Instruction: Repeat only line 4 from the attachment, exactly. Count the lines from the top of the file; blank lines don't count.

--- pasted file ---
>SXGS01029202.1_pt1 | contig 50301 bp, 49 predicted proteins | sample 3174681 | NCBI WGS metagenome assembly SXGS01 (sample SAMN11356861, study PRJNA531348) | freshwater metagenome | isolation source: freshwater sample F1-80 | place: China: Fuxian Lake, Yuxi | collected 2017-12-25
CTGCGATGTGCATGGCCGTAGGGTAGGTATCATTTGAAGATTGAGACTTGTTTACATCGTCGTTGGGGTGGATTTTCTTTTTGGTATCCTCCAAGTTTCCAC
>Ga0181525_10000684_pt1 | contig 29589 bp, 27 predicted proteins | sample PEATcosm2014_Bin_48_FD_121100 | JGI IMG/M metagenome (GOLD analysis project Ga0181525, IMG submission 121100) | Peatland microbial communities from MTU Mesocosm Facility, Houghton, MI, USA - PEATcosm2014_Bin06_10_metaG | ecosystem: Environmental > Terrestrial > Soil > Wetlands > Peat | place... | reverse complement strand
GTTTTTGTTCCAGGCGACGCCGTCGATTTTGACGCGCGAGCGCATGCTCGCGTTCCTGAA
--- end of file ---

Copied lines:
GTTTTTGTTCCAGGCGACGCCGTCGATTTTGACGCGCGAGCGCATGCTCGCGTTCCTGAA